Tiling and tilinglayouts

The now removed tiling implementation.


Mostly KConfig update scripts


The window killer (ctrl+esc)

What’s missing?

Unit tests

Unit tests are not considered as they tend to be rather large in code without adding any functionality.


The tool to process the source base (more in the next section) is not able to parse glsl files. But it’s not much wc -l tells me 87 lines for the main directory containing the basic compositor shaders.

Plain Text Files

All the desktop files are missing. We have quite a lot but they are not really interesting as they are mostly containing translations.


The data is generated using the tool cloc in version 1.56 as provided by the Debian (Wheezy) package cloc in package version 1.56-1.

For each of the versions (git tags) cloc was run in the git checkout (clean checkout just for getting the stats) once in each of the specified directories. The result was written into an xml file in a directory specifying the version.

For reference the shell script used to automate the process:

SUBDIRS="clients data effects kcmkwin killer lib libkdecorations libkwineffects opengltest scripting scripts tabbox tools tiling tilinglayouts"

for i in `ls $VERSIONS`; do
  git checkout $i
  cloc --force-lang=XML,ui --force-lang=XML,kcfg --exclude-dir=clients,data,effects,kcmkwin,killer,lib,libkdecorations,libkwineffects,opengltest,scripting,scripts,tabbox,test,tools,tiling,tilinglayouts --xml --report-file=$VERSIONS/$i/main.xml .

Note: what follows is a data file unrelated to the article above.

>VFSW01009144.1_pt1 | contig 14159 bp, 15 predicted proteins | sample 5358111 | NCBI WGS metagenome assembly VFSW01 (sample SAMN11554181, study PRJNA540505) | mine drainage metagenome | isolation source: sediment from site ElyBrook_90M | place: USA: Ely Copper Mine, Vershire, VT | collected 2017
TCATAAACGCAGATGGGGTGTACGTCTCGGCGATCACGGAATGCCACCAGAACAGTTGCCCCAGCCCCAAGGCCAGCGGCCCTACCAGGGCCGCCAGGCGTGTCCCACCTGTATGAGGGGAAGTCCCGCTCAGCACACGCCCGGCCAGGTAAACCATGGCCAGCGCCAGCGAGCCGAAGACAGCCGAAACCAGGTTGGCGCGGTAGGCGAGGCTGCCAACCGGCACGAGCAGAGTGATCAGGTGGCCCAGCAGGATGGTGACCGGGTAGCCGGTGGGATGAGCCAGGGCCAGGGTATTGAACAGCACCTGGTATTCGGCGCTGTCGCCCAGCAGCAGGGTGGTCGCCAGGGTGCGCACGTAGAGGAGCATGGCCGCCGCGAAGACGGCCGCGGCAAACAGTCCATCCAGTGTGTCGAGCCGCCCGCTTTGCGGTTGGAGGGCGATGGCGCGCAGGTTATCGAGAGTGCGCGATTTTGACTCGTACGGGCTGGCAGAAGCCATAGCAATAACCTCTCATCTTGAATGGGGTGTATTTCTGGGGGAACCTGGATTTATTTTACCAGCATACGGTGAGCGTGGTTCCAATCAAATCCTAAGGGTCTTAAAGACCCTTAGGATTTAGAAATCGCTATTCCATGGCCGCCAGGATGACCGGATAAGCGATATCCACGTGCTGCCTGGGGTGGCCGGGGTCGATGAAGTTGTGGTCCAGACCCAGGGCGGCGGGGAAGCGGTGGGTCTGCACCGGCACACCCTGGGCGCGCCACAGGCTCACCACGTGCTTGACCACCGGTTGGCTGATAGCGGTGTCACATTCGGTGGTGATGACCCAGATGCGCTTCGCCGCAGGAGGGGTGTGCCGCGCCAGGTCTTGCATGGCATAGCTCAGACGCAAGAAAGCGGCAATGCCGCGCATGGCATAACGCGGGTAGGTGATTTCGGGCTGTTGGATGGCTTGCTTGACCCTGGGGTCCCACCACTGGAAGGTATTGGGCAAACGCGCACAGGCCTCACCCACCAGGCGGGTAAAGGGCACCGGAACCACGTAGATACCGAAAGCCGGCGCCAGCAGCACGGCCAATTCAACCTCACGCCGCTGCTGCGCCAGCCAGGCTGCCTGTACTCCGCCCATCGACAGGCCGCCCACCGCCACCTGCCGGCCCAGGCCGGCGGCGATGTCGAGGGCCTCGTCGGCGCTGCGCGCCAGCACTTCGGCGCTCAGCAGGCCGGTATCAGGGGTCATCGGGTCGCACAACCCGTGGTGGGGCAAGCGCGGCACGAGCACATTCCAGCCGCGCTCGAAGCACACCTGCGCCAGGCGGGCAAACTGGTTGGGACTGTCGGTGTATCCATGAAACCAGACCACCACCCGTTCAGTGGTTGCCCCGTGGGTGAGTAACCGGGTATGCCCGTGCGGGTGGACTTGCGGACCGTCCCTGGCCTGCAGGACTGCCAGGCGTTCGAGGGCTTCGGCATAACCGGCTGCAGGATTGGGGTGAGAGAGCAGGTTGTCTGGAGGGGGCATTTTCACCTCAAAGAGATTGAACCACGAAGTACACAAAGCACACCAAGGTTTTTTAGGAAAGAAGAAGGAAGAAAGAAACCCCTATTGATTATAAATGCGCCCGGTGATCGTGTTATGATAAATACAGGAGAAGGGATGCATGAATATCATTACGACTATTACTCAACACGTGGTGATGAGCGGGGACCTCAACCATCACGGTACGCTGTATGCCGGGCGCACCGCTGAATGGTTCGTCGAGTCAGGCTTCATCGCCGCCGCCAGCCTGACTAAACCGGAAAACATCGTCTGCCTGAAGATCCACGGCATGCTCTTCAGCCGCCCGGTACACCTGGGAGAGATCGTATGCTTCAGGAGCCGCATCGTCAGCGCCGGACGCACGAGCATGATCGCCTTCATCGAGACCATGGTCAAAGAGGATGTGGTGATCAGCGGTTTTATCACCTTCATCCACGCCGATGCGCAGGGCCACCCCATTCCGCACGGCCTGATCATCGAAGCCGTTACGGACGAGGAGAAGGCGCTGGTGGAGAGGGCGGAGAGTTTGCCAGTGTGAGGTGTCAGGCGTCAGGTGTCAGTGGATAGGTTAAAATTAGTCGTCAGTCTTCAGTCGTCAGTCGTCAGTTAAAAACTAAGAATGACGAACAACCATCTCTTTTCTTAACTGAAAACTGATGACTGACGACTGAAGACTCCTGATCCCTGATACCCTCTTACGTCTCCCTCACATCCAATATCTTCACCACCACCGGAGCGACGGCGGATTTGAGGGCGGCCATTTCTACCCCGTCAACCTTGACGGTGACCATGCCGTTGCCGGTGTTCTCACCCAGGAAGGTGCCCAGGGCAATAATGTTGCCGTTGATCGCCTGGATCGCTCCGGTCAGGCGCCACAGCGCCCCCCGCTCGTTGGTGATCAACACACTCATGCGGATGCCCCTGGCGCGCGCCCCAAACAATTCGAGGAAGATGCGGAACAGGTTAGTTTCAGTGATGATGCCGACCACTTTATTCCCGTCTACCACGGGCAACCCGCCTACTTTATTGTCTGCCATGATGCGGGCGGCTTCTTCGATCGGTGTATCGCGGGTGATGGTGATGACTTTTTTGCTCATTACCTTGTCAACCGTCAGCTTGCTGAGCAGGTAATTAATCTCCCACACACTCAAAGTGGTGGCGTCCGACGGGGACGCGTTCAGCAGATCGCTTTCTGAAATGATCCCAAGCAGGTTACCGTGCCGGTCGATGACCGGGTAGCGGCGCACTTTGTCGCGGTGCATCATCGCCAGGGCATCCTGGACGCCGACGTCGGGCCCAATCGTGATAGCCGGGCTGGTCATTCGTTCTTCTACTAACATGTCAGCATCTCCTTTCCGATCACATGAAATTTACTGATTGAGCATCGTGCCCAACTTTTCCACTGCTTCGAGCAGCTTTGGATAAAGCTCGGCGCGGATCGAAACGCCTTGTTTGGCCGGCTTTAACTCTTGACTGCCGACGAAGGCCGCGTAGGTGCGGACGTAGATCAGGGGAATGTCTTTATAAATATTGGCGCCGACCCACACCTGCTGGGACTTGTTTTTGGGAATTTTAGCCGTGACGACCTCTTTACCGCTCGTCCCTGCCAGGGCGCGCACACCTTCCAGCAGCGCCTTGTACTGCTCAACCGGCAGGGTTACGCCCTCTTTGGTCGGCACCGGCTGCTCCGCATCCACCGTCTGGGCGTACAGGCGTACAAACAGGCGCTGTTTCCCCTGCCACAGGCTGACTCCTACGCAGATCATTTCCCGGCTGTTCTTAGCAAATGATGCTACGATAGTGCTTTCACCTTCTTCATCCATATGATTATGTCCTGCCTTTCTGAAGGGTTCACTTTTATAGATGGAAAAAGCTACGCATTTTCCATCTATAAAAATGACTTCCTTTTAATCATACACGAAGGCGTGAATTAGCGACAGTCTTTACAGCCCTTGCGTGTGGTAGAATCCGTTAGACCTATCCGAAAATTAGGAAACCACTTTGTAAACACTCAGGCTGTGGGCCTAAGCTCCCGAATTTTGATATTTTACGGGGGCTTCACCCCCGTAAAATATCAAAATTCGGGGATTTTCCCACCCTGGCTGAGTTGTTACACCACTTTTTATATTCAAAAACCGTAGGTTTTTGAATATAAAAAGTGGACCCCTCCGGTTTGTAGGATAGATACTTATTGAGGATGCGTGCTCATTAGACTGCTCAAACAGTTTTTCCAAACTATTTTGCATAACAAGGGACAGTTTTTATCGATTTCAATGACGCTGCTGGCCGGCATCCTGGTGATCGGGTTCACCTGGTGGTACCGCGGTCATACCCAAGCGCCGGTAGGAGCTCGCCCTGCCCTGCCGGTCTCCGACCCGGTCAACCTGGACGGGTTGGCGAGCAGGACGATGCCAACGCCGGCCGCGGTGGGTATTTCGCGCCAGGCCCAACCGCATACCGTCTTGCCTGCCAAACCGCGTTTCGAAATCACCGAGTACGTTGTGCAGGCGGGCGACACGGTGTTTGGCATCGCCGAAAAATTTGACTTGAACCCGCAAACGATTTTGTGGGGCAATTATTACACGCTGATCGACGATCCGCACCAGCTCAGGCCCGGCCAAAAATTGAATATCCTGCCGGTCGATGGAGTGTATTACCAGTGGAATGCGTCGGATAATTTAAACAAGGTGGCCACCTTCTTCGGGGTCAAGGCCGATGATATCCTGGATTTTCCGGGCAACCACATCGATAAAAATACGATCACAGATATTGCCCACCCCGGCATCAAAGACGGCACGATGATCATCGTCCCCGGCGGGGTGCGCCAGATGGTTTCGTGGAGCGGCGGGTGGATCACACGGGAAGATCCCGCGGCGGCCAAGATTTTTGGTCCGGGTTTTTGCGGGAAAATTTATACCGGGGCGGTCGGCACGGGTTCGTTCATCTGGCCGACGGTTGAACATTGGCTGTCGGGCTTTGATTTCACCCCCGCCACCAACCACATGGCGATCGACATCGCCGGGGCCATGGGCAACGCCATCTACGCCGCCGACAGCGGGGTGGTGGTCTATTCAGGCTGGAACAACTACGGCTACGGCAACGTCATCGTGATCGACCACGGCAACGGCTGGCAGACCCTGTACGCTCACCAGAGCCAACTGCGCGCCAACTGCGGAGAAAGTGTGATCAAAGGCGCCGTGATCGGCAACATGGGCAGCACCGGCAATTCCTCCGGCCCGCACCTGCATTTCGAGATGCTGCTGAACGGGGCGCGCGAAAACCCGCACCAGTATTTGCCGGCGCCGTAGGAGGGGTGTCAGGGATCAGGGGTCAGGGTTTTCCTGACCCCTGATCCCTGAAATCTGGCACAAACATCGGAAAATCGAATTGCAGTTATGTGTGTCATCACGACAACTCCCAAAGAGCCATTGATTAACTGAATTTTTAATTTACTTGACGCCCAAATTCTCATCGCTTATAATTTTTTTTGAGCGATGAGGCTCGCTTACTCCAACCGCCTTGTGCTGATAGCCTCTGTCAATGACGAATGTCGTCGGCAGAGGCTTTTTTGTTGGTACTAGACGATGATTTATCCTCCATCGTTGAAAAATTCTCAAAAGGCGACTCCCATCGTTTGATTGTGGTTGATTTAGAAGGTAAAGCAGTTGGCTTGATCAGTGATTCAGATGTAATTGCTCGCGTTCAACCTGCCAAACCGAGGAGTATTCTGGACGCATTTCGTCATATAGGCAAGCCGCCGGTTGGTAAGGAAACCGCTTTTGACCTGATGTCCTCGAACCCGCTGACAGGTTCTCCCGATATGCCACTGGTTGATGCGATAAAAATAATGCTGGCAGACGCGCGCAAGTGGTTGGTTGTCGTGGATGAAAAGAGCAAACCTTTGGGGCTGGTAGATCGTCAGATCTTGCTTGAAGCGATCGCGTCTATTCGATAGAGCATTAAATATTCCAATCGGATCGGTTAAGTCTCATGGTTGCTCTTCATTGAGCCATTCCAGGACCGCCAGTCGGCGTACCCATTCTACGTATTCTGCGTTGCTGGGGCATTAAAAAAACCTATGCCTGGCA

for j in $SUBDIRS; do
    cloc --force-lang=XML,ui --force-lang=XML,kcfg --xml --exclude-dir=test --report-file=$VERSIONS/$i/$j.xml $j

This generated quite some xml files which were processed with a hand written tool. It reads in all the xml files, processes the information and prints out a javascript section to stdout which can be used as input for the jQuery flot graph library. Anything else in HTML and JavaScript can easily be seen by looking at the code 🙂 The order of the datasets got manually re-ordered to make more sense. E.g. having the three lib directories grouped together.

If there are more questions to the methodology: please ask and I will provide the information and in case something is missing extend the section.

5 Replies to “Explore KWin’s Source Repository Change over Time”

  1. “I’m not sure whether that works on the planet or in an RSS reader. In case it does nto work you can get to the diagram here – as it’s an iframe it seems to be even bad on my blog.”

    Yep, doesn’t show up on Planet KDE, and gets horizontally cut off here on the blog (and invisible when JavaScript disabled).

    The best thing in such a case is probably to only include a PNG/JPG thumbnail in the blog post, and make it link to the external page.

  2. The statistics for unit tests could perhaps be used to look for areas that could benefit a lot from getting at least some basic unit tests. I think unit tests add functionality to at least the same extent as comments and blank lines 😉

    1. code coverage is important. The number of line counts is not really. And code coverage data I have in my Jenkins 😉

      1. Could you please post some statistics on the code coverage of the tests, would be really interesting to see.

        1. I don’t have complete stats. I only have stats for the areas covered by unit tests. Those are quite good but how much it really is, I don’t know.